Detailed procedures have been drawn up to support the implementation of the policy which are included in this section of the HRGB website.

Policy

It is HRGB policy to:-

  •  Promote and prioritise the safety and well-being of children and adults at risk.
  •  Provide as safe an environment as possible at HRGB events; to that end:
    •  ensure that event organisers have names and contact details of attendees;
    •  encourage handbell team leaders nationally, whose teams include children and young people, to hold a disclosure certificate or ensure that one of their team members does so;
    •  ensure that there is a named Safeguarding and Child Protection Lead at all HRGB-organised events which are open to children.
  •  Ensure that, as much as possible, all members understand their responsibilities in respect of Safeguarding and Child Protection. Remind members regularly that:-
    •  we all have a responsibility to help other people to feel safe, especially those who are vulnerable in any way.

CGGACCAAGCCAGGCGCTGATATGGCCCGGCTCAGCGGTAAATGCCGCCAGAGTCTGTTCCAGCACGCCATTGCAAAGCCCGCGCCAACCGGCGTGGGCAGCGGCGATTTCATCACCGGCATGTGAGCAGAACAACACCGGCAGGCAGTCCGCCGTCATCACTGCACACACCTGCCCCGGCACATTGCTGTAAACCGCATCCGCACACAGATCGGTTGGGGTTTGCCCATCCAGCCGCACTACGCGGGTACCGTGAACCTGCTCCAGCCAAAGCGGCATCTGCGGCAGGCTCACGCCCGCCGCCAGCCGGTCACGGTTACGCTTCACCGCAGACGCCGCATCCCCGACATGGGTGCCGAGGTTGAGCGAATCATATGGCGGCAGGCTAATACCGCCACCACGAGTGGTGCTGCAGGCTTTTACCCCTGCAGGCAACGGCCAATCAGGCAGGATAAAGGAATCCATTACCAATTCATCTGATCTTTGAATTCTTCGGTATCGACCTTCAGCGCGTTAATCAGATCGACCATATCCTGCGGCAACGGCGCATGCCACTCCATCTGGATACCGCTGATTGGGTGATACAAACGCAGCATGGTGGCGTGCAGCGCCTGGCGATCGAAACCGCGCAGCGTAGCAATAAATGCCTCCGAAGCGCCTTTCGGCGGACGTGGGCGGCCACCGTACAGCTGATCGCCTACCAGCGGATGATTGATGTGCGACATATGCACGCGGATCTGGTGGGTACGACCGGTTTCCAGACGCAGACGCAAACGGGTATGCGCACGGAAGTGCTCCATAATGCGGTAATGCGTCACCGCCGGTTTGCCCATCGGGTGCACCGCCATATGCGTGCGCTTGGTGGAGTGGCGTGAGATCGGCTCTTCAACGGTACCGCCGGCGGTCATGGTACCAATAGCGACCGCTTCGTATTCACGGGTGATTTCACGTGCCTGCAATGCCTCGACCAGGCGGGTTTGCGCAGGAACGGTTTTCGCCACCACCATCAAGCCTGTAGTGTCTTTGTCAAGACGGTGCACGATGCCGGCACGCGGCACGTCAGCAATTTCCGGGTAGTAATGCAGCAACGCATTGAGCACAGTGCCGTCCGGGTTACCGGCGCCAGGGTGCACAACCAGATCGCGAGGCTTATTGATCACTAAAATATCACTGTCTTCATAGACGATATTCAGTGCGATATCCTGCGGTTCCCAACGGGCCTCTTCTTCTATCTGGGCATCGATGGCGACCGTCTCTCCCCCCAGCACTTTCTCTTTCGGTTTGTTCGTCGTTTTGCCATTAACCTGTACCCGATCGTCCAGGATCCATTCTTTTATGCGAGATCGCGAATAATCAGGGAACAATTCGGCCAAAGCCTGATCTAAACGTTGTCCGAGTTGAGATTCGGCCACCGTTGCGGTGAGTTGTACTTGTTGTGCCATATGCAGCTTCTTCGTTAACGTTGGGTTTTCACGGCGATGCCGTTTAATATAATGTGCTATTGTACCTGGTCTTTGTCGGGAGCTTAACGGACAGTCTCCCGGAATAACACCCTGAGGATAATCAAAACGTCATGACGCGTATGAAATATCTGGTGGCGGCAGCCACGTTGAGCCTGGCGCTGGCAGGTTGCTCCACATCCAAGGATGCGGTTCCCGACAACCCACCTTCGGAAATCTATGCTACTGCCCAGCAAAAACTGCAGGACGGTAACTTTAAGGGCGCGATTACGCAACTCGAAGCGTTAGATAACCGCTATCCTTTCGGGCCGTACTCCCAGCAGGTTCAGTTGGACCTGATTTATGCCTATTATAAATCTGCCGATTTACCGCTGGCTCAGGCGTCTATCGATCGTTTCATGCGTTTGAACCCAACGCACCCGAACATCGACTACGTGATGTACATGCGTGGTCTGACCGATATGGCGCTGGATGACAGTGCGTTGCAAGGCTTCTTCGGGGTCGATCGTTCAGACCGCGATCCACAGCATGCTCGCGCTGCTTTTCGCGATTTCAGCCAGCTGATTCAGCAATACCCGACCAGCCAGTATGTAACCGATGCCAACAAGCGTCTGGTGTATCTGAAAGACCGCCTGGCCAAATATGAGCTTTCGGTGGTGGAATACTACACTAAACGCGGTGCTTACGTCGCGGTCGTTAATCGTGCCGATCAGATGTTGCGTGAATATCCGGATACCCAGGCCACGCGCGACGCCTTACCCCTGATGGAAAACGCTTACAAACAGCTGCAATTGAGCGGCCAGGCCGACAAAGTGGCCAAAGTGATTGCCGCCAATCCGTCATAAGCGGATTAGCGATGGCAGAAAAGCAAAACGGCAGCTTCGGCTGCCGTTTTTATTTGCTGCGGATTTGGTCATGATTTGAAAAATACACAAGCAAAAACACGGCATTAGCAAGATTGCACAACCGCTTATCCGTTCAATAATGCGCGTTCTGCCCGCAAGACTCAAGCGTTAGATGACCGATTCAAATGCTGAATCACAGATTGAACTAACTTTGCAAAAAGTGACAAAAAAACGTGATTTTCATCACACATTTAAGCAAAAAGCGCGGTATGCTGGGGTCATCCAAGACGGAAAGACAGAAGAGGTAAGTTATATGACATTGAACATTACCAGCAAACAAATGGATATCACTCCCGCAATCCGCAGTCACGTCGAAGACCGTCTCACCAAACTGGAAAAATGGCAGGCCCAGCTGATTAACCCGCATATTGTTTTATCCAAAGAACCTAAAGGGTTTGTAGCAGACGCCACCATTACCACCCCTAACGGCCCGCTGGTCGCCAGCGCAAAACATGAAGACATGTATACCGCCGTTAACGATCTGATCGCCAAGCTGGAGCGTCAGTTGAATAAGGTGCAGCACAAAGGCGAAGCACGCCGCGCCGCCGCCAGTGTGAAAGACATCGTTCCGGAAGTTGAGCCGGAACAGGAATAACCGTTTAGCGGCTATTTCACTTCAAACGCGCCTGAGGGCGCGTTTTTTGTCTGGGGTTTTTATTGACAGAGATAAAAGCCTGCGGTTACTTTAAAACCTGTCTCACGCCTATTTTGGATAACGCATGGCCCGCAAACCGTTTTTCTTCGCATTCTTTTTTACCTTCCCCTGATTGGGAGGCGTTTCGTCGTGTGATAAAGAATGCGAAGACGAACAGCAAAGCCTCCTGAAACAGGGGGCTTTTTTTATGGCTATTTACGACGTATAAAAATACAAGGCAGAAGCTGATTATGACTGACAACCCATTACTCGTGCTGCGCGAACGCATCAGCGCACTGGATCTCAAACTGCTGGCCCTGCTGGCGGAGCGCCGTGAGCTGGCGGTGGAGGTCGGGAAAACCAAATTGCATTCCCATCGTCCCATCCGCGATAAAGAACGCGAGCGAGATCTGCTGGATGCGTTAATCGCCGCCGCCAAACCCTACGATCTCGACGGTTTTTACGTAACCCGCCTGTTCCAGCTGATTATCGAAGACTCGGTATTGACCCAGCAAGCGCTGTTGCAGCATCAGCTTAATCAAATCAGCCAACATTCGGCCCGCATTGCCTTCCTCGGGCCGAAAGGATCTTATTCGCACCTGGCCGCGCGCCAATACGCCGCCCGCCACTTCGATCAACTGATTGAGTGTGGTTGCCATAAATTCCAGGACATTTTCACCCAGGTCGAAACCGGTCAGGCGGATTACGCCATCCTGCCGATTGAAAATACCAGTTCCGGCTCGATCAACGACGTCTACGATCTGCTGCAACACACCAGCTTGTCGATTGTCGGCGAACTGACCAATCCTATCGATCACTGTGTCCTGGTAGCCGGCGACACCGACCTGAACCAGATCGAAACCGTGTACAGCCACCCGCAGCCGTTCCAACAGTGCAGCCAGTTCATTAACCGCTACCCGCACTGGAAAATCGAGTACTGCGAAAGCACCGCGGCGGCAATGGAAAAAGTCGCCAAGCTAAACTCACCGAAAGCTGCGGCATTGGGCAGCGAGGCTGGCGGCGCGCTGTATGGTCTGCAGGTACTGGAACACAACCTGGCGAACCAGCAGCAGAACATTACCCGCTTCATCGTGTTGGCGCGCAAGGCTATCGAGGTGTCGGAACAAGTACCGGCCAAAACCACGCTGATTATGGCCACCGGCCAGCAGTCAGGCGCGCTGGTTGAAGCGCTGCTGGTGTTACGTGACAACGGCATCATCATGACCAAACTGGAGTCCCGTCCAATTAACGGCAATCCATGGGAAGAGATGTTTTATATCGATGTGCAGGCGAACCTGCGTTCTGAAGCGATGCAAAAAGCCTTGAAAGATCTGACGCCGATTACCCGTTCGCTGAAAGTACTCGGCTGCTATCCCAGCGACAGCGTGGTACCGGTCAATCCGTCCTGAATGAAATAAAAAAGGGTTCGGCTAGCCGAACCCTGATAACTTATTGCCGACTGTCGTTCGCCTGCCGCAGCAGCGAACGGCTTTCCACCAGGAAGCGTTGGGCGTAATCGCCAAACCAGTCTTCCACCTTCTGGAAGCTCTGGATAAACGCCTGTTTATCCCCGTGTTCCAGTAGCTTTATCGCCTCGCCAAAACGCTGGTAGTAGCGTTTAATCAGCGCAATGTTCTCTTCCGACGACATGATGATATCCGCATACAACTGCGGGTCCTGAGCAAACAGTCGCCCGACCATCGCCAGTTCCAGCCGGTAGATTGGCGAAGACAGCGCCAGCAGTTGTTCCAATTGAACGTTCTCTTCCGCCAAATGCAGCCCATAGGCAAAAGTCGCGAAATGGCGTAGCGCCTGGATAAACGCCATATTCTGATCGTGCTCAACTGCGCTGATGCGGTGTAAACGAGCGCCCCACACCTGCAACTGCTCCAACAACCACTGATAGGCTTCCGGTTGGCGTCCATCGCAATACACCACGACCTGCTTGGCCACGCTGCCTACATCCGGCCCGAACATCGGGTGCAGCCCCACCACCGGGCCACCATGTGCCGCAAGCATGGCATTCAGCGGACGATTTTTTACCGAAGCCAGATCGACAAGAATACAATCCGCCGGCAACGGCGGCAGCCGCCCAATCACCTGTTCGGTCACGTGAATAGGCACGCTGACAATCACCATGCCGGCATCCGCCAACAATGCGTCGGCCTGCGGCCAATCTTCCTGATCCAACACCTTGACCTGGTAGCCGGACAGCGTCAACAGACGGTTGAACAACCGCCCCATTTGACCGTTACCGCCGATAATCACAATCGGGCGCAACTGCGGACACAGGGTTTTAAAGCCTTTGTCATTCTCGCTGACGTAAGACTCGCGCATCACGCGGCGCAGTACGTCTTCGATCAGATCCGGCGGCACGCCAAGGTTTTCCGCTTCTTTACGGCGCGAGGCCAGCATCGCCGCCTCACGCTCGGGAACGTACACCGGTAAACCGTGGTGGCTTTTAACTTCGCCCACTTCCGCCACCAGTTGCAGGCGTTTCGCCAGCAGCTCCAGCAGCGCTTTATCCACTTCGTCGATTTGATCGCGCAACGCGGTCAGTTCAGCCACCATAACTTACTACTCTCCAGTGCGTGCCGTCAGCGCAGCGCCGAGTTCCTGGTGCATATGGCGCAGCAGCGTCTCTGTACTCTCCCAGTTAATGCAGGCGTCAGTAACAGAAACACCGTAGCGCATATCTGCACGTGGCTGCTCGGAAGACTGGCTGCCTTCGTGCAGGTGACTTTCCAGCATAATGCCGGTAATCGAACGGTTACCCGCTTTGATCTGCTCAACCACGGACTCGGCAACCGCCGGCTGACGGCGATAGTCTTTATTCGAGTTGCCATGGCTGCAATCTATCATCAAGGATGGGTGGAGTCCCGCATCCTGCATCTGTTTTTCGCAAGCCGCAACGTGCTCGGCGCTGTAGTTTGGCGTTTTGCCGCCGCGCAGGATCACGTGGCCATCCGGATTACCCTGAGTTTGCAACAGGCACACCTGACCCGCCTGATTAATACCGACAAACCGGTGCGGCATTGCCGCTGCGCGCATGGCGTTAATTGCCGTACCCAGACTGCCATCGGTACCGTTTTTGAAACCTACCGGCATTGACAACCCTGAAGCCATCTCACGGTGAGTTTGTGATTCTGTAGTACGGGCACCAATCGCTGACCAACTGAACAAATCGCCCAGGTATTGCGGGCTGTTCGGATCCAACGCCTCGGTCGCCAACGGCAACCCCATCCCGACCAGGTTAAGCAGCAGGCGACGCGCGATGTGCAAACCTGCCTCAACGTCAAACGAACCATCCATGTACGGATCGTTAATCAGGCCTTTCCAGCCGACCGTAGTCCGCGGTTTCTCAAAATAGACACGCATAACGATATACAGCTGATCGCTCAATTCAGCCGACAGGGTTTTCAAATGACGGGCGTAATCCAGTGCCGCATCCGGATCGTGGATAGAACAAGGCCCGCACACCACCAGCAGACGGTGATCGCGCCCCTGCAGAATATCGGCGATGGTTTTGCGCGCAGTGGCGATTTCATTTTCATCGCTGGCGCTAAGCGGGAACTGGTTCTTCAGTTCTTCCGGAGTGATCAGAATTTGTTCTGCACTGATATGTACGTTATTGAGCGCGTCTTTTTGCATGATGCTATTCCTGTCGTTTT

•  if they see or hear anything that suggests that a child, young person or adult is at risk in any way, it is their responsibility to tell the event organiser or an HRGB officer.
  •  Provide safeguarding and child protection learning opportunities for specific officers and members with relevant responsibilities, and for any members of the Society who wish to be better informed.
  •  Follow agreed procedures to minimise and manage the risks of young people and adults at risk being unsafe at HRGB events.
  •  Be respectful of others’ right to privacy where possible, keeping to a minimum the number of officers who are aware of specific risks, but being clear that our duty to safeguard and protect young people and adults at risk is paramount.
  •  Ensure appropriate action is taken in the event of incidents or concerns of abuse and that support is provided to those who raise or disclose the concern.
  •  Ensure that confidential, detailed and accurate records of safeguarding and child protection concerns are maintained and securely stored.
  •  Ensure that, as and when necessary, HRGB officers liaise promptly and constructively with each other and with Safeguarding and Child Protection Officers from government and police services

Table of Regional Safeguarding Officers

HRGB Safeguarding Procedures